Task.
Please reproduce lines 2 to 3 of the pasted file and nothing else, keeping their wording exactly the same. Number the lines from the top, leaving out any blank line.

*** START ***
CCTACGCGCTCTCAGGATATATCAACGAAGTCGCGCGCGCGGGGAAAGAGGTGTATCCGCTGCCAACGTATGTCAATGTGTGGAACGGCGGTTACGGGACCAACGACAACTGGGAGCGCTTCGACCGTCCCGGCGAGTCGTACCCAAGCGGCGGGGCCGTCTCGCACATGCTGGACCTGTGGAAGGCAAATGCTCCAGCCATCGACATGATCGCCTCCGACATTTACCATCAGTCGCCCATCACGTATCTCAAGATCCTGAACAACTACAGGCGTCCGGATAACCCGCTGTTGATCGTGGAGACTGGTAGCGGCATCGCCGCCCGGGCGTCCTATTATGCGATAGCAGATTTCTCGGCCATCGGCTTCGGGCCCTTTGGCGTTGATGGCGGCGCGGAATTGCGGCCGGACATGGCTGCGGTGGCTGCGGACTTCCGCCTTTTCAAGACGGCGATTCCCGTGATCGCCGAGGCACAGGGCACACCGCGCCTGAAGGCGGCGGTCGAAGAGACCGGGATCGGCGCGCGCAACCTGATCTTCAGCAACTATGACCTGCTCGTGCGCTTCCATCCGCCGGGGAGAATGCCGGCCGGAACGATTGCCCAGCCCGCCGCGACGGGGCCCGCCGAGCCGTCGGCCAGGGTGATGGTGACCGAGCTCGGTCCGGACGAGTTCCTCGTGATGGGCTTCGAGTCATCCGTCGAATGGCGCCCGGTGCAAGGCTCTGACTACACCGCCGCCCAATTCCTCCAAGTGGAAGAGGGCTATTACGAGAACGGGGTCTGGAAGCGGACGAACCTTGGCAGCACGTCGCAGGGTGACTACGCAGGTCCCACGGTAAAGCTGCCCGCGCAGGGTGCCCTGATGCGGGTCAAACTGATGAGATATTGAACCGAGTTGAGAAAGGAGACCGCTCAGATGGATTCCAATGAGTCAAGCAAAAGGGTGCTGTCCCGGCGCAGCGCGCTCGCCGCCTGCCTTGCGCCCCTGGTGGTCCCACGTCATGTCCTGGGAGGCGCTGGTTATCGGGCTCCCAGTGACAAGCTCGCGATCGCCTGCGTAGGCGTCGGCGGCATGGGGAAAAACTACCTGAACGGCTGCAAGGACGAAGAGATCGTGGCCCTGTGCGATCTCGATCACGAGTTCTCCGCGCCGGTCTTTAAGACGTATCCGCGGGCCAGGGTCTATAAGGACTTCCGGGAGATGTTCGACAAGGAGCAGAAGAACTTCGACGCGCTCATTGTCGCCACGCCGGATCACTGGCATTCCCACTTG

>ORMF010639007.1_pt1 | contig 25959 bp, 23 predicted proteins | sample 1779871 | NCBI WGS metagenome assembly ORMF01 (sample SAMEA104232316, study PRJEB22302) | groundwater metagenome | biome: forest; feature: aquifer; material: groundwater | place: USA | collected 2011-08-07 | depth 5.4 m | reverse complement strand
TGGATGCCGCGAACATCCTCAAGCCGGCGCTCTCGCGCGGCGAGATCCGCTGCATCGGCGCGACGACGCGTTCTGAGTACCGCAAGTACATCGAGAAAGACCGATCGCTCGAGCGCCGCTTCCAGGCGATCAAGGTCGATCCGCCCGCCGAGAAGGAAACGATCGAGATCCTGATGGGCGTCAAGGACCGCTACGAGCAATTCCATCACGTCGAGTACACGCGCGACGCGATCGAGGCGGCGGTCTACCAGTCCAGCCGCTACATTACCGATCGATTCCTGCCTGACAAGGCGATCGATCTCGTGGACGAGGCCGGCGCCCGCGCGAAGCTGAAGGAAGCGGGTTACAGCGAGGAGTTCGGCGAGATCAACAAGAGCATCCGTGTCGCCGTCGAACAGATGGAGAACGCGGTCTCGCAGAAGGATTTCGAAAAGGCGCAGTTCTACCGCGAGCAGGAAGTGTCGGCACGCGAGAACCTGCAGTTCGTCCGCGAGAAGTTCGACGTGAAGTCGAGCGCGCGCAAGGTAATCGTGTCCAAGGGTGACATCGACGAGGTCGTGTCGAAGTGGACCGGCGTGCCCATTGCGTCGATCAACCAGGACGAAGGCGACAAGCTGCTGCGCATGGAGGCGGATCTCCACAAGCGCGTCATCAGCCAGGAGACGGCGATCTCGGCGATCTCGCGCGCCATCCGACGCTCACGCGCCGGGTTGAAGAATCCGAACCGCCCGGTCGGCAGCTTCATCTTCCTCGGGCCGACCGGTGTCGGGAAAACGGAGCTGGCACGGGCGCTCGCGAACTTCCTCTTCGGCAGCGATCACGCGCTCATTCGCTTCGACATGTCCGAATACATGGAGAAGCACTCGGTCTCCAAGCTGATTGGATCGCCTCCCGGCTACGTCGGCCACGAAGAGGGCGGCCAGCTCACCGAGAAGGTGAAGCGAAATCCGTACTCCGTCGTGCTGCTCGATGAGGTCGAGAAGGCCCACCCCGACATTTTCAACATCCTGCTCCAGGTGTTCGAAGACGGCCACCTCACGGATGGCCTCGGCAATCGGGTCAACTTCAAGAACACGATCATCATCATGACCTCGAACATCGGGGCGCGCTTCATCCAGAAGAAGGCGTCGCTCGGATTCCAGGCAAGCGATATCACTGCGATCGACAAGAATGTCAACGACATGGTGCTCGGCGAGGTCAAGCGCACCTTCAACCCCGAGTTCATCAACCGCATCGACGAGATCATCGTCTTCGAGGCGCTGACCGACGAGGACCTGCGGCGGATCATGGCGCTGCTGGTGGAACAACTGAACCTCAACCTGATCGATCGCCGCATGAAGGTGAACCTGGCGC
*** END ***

>ORMF010639007.1_pt1 | contig 25959 bp, 23 predicted proteins | sample 1779871 | NCBI WGS metagenome assembly ORMF01 (sample SAMEA104232316, study PRJEB22302) | groundwater metagenome | biome: forest; feature: aquifer; material: groundwater | place: USA | collected 2011-08-07 | depth 5.4 m | reverse complement strand
TGGATGCCGCGAACATCCTCAAGCCGGCGCTCTCGCGCGGCGAGATCCGCTGCATCGGCGCGACGACGCGTTCTGAGTACCGCAAGTACATCGAGAAAGACCGATCGCTCGAGCGCCGCTTCCAGGCGATCAAGGTCGATCCGCCCGCCGAGAAGGAAACGATCGAGATCCTGATGGGCGTCAAGGACCGCTACGAGCAATTCCATCACGTCGAGTACACGCGCGACGCGATCGAGGCGGCGGTCTACCAGTCCAGCCGCTACATTACCGATCGATTCCTGCCTGACAAGGCGATCGATCTCGTGGACGAGGCCGGCGCCCGCGCGAAGCTGAAGGAAGCGGGTTACAGCGAGGAGTTCGGCGAGATCAACAAGAGCATCCGTGTCGCCGTCGAACAGATGGAGAACGCGGTCTCGCAGAAGGATTTCGAAAAGGCGCAGTTCTACCGCGAGCAGGAAGTGTCGGCACGCGAGAACCTGCAGTTCGTCCGCGAGAAGTTCGACGTGAAGTCGAGCGCGCGCAAGGTAATCGTGTCCAAGGGTGACATCGACGAGGTCGTGTCGAAGTGGACCGGCGTGCCCATTGCGTCGATCAACCAGGACGAAGGCGACAAGCTGCTGCGCATGGAGGCGGATCTCCACAAGCGCGTCATCAGCCAGGAGACGGCGATCTCGGCGATCTCGCGCGCCATCCGACGCTCACGCGCCGGGTTGAAGAATCCGAACCGCCCGGTCGGCAGCTTCATCTTCCTCGGGCCGACCGGTGTCGGGAAAACGGAGCTGGCACGGGCGCTCGCGAACTTCCTCTTCGGCAGCGATCACGCGCTCATTCGCTTCGACATGTCCGAATACATGGAGAAGCACTCGGTCTCCAAGCTGATTGGATCGCCTCCCGGCTACGTCGGCCACGAAGAGGGCGGCCAGCTCACCGAGAAGGTGAAGCGAAATCCGTACTCCGTCGTGCTGCTCGATGAGGTCGAGAAGGCCCACCCCGACATTTTCAACATCCTGCTCCAGGTGTTCGAAGACGGCCACCTCACGGATGGCCTCGGCAATCGGGTCAACTTCAAGAACACGATCATCATCATGACCTCGAACATCGGGGCGCGCTTCATCCAGAAGAAGGCGTCGCTCGGATTCCAGGCAAGCGATATCACTGCGATCGACAAGAATGTCAACGACATGGTGCTCGGCGAGGTCAAGCGCACCTTCAACCCCGAGTTCATCAACCGCATCGACGAGATCATCGTCTTCGAGGCGCTGACCGACGAGGACCTGCGGCGGATCATGGCGCTGCTGGTGGAACAACTGAACCTCAACCTGATCGATCGCCGCATGAAGGTGAACCTGGCGC